A mercenary convinced that each man must see to his own survival first, Rafael has learned to savor the moment and its pleasures. He is interested solely in conquest and coin, not any promise of the future—until an alluring maiden challenges him, defying him to stake a claim. Rafael cannot resist Ceara with her flame-red hair and keen wits, but their cat-and-mouse game takes a dangerous turn when Ceara is stolen by her kin. Rafael cannot stand aside when the damsel’s survival is at risk—though if she has stolen his shielded heart, she must never know of his weakness…

Ceara fled an arranged marriage, determined to wed for love or not at all. A horsewoman and huntress herself, she has encountered no man worthy of her affection—until she matches wits with Rafael, with his flashing eyes and seductive touch. She knows the handsome warrior seeks only one prize from her, but hopes to steal his heart. When she is captured and compelled to return to her betrothed, she is thrilled that Rafael lends chase. When he claims her as his own bride, Ceara dares to hope for more than a marriage of convenience.

But Rafael appears to be interested solely in conquest and passion, and their match becomes a battle of wills. Will Ceara be cast aside when her newfound spouse is offered the prize he desires above all else? Warrior and damsel, can these two wounded souls learn to surrender the truth of their hearts—before their union is shattered forever?

Coming September 20, 2022


Pre-order available at some portals:

Hawks & Hounds

I thought today we’d take a look at medieval hunting with hawks. Amaury, the hero in The Hunter & the Heiress, is an accomplished hunter. Elizabeth first sees him when he rides to hunt with his three dogs and his peregrine falcon, Persephone. Amaury’s dogs would be primarily be used to flush game, while the peregrine would take small birds. Amaury uses his crossbow for larger prey.

Hunting of large game was the privilege of the nobility in the medieval era. Deer and boar were specifically reserved for the sport of the aristocrats, but such large animals also provided for the lord’s table. In the forests on a lord’s holding, there would also be smaller game birds like grouse and partridge, as well as hares. The nobility also had the responsibility of hunting predators, like wolves, to ensure the safety of all.

This kind of hunting was also a nobleman’s occupation because of the cost of training and keeping the birds. The birds were kept in special buildings called “mews” in an established holding. The birds were hooded when not hunting because they are sight-hunters and this kept them more calm. They wore bells so they could be retrieved more readily when lost and jesses (leather straps) were tethered to their ankles so they could be held securely “on the fist”. The treatises below include a lot of recipes for medicines for the falcons, and a great deal of advice about keeping the birds healthy. We use “peregrine falcon” as a species, but in the MIddle Ages, “peregrine” referred to the female falcon, while “tiercel” referred to the male. Hunting was generally done with females. (The name “peregrine” derives from the practice of capturing the young birds while they were traveling to their breeding grounds rather than from the nest, since the nests were difficult to reach.)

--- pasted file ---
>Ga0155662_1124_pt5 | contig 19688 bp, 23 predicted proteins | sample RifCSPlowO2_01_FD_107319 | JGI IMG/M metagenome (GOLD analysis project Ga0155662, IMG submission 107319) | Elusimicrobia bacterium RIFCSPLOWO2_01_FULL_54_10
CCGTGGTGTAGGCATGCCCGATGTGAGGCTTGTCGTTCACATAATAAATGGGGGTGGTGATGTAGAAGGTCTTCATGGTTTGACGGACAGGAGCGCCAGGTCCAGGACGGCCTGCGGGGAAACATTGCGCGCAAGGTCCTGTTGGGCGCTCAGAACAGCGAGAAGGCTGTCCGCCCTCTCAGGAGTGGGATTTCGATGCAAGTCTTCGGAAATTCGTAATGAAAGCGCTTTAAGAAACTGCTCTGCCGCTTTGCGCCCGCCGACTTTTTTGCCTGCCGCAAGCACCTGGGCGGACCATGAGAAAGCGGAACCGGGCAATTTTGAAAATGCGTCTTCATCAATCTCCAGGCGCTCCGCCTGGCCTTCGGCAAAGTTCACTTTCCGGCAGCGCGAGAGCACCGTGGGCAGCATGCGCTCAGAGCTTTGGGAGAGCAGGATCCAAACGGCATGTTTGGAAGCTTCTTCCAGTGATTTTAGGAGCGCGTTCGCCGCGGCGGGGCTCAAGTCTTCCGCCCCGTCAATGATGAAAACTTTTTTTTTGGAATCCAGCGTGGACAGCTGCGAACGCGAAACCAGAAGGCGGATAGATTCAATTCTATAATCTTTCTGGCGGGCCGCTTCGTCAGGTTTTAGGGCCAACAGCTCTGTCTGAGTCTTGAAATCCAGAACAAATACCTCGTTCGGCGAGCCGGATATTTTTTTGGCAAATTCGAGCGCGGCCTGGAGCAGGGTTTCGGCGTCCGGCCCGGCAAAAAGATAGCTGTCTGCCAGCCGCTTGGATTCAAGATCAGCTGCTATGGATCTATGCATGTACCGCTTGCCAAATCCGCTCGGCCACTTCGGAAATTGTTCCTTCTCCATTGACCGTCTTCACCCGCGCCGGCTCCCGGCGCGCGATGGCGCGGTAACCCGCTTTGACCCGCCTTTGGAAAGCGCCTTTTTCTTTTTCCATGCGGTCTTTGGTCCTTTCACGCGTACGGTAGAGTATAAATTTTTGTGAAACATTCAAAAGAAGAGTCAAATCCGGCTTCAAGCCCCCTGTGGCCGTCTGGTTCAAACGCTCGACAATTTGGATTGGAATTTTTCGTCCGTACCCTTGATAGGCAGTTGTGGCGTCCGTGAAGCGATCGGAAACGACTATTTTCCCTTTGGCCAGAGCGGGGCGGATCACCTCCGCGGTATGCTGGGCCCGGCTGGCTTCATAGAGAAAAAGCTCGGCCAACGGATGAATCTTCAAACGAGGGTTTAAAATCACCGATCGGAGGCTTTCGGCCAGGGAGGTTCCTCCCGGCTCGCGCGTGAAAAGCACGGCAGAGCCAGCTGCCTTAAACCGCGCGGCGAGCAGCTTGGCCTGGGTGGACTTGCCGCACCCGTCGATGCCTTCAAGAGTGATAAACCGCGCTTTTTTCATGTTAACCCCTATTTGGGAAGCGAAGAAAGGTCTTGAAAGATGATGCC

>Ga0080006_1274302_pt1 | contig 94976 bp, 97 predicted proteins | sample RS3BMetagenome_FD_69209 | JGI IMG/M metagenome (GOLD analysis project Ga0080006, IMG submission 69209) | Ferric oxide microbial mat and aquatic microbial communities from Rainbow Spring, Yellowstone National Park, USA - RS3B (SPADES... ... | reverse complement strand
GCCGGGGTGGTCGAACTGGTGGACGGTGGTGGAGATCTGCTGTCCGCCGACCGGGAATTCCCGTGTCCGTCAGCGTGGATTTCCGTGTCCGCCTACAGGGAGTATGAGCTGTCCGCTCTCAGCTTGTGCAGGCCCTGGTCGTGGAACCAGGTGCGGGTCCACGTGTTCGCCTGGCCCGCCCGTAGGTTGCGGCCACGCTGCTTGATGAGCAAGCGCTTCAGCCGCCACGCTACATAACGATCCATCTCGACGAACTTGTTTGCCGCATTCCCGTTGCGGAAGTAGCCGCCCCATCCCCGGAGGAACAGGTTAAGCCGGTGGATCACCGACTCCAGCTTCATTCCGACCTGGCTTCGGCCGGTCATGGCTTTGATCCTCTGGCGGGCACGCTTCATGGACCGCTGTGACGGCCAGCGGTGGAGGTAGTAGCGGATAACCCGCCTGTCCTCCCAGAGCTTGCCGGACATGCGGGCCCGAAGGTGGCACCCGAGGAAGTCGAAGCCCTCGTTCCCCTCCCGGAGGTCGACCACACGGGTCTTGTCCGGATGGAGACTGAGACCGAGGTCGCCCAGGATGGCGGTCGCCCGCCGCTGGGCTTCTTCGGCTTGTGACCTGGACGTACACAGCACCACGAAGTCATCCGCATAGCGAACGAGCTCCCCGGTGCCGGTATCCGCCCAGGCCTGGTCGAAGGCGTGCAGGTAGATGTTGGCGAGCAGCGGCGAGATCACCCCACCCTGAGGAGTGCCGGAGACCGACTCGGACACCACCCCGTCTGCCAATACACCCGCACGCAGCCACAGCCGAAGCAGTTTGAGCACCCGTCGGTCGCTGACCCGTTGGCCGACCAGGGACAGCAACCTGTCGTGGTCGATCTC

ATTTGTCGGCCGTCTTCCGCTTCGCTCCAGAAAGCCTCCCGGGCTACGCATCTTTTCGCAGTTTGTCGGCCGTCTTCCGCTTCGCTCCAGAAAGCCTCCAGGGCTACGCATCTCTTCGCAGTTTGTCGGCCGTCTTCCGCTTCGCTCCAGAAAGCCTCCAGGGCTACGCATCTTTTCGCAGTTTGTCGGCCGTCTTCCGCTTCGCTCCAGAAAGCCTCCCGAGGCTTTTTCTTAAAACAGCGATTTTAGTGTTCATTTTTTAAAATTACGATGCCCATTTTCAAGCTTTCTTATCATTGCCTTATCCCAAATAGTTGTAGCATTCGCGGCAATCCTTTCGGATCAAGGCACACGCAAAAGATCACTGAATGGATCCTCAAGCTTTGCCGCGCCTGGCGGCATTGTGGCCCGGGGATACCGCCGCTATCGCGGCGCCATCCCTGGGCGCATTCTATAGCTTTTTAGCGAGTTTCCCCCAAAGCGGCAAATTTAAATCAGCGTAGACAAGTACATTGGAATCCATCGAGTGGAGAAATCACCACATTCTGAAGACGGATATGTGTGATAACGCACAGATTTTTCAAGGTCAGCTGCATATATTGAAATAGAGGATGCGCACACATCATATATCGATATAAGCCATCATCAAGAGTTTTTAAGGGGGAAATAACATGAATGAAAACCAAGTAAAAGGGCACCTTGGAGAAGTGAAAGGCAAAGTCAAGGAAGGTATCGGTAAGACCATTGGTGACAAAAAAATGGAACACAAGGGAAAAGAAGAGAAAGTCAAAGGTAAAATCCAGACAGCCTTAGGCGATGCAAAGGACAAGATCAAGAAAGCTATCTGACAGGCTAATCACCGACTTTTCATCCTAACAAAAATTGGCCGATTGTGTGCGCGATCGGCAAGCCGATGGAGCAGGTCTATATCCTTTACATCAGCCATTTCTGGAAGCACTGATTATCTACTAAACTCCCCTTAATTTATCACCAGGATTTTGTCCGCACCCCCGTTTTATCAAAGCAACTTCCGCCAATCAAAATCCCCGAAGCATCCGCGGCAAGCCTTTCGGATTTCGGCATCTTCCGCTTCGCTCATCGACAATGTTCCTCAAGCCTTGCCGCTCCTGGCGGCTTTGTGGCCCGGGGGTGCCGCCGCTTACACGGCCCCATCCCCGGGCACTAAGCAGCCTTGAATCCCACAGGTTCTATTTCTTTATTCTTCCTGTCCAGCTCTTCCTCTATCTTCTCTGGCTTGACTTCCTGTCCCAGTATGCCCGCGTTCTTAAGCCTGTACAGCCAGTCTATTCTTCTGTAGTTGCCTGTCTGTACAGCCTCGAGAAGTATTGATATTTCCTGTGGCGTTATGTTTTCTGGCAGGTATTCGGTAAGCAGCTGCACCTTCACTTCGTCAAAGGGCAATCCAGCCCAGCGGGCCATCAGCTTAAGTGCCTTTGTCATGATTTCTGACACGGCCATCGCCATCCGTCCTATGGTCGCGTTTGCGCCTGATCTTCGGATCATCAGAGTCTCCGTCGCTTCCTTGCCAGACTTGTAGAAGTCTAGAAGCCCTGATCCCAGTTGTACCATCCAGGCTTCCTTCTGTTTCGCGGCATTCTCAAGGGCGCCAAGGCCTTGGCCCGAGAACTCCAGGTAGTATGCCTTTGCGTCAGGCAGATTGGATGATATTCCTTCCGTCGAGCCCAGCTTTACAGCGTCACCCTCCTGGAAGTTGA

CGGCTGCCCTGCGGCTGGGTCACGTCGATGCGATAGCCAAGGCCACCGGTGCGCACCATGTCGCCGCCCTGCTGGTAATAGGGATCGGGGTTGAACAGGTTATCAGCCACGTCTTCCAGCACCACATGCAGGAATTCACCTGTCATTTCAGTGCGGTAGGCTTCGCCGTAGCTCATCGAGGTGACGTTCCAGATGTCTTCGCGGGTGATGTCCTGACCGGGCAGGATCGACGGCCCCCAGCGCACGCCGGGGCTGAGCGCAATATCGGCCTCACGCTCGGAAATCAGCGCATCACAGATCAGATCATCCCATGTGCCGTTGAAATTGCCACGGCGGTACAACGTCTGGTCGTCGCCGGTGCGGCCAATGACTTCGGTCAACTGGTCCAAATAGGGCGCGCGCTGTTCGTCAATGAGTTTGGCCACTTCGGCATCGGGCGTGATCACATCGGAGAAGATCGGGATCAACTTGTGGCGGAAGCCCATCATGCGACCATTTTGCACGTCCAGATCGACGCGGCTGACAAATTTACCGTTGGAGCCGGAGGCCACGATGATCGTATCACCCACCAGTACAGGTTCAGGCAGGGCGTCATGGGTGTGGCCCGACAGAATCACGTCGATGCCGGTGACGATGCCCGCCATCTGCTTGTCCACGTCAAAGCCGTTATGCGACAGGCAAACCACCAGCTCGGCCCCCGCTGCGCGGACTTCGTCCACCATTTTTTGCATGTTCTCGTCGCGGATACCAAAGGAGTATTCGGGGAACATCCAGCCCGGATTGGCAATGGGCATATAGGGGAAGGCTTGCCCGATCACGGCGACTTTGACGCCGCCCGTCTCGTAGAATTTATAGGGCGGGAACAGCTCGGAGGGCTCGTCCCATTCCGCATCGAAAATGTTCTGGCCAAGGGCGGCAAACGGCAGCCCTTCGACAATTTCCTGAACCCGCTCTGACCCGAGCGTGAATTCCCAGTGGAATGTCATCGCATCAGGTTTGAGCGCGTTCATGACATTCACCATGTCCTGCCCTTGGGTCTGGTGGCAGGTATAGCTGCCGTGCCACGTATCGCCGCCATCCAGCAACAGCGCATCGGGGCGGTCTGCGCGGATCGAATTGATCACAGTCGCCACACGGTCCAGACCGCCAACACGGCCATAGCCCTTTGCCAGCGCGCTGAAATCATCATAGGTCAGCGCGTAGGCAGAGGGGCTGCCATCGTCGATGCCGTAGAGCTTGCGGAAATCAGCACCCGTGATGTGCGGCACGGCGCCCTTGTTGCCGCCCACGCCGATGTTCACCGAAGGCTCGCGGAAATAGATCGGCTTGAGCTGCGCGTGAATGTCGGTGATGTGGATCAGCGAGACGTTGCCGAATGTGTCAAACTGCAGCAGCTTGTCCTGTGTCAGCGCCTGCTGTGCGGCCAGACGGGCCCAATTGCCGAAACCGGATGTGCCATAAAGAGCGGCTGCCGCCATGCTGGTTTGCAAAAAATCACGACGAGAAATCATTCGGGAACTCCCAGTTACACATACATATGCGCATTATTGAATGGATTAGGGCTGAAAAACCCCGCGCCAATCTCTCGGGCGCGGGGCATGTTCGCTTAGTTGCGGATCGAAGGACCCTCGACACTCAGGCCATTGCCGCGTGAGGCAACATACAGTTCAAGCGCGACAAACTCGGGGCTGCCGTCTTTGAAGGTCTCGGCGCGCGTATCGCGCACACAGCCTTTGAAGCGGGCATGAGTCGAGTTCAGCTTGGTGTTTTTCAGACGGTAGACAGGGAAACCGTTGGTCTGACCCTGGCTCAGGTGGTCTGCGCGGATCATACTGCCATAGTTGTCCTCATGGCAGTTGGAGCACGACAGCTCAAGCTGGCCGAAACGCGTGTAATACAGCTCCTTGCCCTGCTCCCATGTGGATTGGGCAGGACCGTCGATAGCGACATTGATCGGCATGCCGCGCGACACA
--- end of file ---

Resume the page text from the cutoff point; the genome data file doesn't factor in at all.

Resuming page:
Falconry characterizes medieval hunting to me. Like many other “pastimes’ of the nobility, it is a sport that allows military men to keep their fighting skills honed. Under the guise of providing for the table, they stalk, hunt and kill. Jousts and tournaments, also the reserve of the nobility, serve a similar purpose as well as providing for the defense of honor and entertainment.

The term falco peregrinus dates from Albert Magus’ use in 1225 but falconry is a much older sport than that. These specific raptors have been used in hunting for about 3,000 years. They are said to be easier to train than other hawks and also inclined to hunt. They circle above the falconer while game is flushed then dive to attack—the speed of descent can allow them to take down birds bigger than themselves. It’s also dramatic.

Frederick II, Holy Roman Emperor, (also called Frederick Barbarossa because of his red beard) lived from 1194 to 1250 and was by all accounts a remarkable man. He wrote a book on falconry called De Arte Venandi cum Avibus: “On the art of hunting with birds”. This book is based on Frederick’s own observations and experience and quite detailed. It’s a very personal guide to a sport he obviously enjoyed.

The Vatican has scanned their copy of this work and made it available for online viewing. You can find it here.

This is a screenshot of two of the pages with their lovely illustrations: